A tax on inherited wealth could eliminate student debt while reducing growing inequality.
Over a decade ago, I got a call from Bill Gates.
Not the Bill Gates you’re probably thinking of. It was Bill Gates Sr., the Microsoft founder’s dad. He was eager to speak out in support of the federal estate tax, our nation’s only levy on inherited wealth.
He called it the “gratitude tax.” If you were fortunate enough to make millions, he believed, then you should “recycle your opportunity” for the next generation.
How might that work?
Bill Gates Sr. served in the Army in World War II. When he returned, the GI Bill enabled him to attend college and law school for free. His debt-free education propelled him to a career as an attorney and allowed him to provide excellent educational opportunities to his three children — one of whom is one of the two richest people on the planet.
For today’s college-age youth, talk of a debt-free education sounds like science fiction. Over 40 million Americans owe student debt. The average student borrower graduated last year with $33,000 worth.
There’s no public benefit served by saddling the next generation with astronomical amounts of student debt. Research shows that student debt delays homeownership, discourages public service careers, and reduces entrepreneurial risk-taking.
Over the last three decades, staggering inequalities of income, wealth, and opportunity have emerged. As Federal Reserve Chairwoman Janet Yellen observed recently, the U.S. households in the bottom 50 percent lost half their net worth between 1989 and 2013, while the top 5 percent saw their net worth double.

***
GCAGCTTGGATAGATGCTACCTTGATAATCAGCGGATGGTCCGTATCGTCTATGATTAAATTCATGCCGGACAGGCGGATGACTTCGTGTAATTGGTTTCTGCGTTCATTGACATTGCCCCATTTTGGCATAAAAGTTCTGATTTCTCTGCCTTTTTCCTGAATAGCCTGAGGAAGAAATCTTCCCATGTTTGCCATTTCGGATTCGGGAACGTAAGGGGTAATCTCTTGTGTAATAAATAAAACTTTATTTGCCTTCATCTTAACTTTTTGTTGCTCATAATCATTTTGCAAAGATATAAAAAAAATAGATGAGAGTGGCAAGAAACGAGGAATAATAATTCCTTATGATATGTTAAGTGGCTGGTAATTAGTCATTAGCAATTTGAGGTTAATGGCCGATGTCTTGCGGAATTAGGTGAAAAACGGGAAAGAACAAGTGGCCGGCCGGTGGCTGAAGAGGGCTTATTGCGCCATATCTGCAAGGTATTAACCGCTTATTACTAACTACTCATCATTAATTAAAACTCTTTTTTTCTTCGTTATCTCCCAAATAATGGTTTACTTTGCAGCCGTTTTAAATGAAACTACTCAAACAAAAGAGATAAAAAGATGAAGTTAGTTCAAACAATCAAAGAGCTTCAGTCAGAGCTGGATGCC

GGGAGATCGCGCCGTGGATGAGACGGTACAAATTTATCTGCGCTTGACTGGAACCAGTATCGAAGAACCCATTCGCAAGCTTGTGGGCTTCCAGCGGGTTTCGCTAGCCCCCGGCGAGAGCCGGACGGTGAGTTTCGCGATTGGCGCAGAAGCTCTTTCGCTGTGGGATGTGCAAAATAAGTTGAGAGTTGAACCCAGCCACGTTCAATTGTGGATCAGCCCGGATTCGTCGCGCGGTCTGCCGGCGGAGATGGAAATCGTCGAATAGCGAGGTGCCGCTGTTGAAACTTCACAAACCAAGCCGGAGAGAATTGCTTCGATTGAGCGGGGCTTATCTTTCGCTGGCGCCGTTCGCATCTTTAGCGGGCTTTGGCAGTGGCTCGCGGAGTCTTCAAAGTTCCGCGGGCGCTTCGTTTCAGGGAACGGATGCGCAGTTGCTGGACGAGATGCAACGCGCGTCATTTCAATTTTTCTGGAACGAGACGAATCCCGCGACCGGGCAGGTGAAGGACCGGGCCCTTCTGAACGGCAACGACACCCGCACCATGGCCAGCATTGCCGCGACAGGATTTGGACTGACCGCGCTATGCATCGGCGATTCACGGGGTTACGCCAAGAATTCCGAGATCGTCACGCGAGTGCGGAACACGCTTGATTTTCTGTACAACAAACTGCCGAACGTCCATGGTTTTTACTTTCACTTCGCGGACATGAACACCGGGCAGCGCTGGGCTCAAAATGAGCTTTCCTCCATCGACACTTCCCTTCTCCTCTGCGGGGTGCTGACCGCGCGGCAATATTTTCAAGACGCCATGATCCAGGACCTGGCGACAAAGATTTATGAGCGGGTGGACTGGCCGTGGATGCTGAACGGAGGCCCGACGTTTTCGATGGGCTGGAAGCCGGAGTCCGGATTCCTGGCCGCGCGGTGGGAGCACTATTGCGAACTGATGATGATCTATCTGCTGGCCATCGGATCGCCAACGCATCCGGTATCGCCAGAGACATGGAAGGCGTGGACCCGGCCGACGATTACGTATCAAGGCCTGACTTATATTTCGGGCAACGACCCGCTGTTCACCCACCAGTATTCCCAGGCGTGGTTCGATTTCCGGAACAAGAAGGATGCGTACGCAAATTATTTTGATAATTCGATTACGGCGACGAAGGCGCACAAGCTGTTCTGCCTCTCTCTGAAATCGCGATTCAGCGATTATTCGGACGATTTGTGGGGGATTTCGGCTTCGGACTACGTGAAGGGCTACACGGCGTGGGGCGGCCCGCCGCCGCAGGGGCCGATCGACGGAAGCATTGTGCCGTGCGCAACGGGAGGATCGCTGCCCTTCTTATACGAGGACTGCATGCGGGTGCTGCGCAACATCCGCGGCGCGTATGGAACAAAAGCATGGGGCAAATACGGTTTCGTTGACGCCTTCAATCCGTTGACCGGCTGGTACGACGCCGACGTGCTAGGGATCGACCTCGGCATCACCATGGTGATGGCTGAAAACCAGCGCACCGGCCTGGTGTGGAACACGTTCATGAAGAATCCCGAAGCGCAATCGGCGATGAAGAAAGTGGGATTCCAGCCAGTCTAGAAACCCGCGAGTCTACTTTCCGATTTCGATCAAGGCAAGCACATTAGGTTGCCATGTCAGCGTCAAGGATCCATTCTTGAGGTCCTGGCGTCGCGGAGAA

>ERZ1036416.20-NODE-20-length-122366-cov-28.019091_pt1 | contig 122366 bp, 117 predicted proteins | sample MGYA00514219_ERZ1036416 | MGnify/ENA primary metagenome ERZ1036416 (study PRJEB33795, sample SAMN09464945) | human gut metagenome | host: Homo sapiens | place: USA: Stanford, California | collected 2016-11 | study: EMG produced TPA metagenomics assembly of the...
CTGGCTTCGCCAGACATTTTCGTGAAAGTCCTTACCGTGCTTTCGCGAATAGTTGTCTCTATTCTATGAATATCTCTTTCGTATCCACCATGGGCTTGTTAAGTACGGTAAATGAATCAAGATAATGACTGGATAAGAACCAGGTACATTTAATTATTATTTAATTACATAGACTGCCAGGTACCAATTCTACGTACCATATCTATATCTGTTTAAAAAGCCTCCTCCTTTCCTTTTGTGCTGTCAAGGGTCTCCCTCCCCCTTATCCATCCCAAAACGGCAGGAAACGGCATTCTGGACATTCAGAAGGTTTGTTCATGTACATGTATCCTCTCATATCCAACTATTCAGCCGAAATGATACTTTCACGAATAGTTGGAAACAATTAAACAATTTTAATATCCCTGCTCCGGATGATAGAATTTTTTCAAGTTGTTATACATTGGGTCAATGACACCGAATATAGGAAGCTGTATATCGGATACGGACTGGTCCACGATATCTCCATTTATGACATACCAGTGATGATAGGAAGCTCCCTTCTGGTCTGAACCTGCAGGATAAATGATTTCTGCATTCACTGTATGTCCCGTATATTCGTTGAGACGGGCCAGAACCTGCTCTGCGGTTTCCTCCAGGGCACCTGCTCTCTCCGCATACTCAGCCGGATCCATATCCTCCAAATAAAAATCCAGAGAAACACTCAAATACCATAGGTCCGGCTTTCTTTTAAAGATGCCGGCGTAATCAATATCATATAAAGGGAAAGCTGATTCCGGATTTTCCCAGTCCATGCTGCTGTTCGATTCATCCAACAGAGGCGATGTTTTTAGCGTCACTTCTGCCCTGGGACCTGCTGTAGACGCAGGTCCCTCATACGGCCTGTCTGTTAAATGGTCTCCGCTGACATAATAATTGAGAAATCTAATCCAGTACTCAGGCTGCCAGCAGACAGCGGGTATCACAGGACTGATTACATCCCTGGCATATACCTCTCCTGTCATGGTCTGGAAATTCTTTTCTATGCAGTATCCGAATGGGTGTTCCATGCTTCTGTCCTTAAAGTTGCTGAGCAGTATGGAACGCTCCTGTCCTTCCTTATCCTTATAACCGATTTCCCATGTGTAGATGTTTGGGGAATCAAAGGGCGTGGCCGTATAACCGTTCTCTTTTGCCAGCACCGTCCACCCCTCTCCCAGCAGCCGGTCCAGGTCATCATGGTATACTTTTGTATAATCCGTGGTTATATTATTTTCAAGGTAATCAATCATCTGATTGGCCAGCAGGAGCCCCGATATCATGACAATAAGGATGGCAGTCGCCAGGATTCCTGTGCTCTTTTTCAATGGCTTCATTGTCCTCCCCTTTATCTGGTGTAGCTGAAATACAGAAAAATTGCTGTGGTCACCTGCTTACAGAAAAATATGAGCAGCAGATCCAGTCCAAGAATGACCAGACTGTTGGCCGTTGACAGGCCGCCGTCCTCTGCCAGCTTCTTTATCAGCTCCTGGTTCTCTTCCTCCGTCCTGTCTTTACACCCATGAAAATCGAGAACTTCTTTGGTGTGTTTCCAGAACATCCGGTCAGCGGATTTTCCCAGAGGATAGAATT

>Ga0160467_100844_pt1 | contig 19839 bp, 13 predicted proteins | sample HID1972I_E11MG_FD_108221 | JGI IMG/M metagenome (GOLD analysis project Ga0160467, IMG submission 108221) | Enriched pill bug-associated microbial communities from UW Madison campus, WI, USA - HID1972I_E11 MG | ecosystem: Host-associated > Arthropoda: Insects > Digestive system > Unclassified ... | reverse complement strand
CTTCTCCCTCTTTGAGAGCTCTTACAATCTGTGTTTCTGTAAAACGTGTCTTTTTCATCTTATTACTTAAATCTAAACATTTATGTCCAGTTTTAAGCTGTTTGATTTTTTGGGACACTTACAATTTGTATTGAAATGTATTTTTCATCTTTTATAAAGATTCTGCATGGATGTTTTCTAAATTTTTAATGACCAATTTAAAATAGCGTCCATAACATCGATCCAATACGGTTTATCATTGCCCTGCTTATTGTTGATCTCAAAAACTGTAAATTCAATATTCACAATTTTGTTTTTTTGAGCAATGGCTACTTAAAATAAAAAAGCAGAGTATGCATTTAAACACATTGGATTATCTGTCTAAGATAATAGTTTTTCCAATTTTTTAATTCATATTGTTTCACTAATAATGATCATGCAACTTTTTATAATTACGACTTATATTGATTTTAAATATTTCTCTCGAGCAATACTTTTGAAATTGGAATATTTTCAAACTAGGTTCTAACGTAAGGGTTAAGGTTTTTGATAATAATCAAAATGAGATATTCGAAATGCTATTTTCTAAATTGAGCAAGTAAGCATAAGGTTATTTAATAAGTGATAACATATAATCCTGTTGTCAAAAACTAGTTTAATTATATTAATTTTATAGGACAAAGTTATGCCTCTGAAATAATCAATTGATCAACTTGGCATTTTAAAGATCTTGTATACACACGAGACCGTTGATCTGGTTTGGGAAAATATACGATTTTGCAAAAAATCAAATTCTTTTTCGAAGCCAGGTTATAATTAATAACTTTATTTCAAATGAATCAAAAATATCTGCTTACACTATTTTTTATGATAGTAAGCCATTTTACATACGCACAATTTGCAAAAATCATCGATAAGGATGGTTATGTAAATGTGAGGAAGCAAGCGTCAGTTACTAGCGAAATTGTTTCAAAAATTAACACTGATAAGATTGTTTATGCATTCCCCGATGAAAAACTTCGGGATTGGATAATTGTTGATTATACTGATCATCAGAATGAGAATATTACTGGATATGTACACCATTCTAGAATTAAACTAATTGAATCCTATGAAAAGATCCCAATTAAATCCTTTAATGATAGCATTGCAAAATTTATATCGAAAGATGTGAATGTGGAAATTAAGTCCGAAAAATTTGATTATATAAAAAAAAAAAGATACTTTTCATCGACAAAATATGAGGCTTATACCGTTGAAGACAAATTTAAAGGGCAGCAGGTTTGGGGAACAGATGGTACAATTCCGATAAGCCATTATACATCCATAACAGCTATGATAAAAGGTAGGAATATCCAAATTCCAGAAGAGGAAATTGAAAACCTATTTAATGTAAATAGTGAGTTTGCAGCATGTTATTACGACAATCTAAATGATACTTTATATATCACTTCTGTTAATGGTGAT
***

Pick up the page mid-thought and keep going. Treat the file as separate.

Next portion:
This inequality is hitting the rising generation hard, as today’s students graduate into a much tougher job market than their parents did.
We need a GI Bill for the next generation. It would be a game changer for equality of opportunity.
That’s where the “gratitude tax” comes in.
Back in Washington State, Gates Sr. championed something called the Legacy Education Trust Fund — a dedicated education account capitalized by the state’s estate tax.
A similar fund at the national level — call it the Education Opportunity Recycling Fund — could provide debt-free or low-cost tuition for all American students, financed by revenue from the federal estate tax.
Access to funds could be linked to completion of two years of national service, either in the military or in community service programs such as AmeriCorps. The current benefits for both of these forms of national service are woefully insufficient to expand college opportunity.
The “recycling fund” would be the mechanism through which America’s millionaires and billionaires would pay back the society that made their wealth possible, thanks in part to public investments in education, infrastructure, property rights protections, and so much more.
The fund would have at least three major benefits.
First, it would boost college access while reducing student debt.
Second, it would put a brake on the growing concentration of wealth and power that’s corroding our democracy.
And finally, it would help reweave the social fabric of our communities, as young people in national service programs work side-by-side as teacher aides, elder care workers, and protectors of our natural areas.
The Greatest Generation after World War II was created not only by their own grit, but also through major public investments in their prosperity.
A similar investment is required for the next generation to rise to their full potential. Why should our greatest generation be behind us?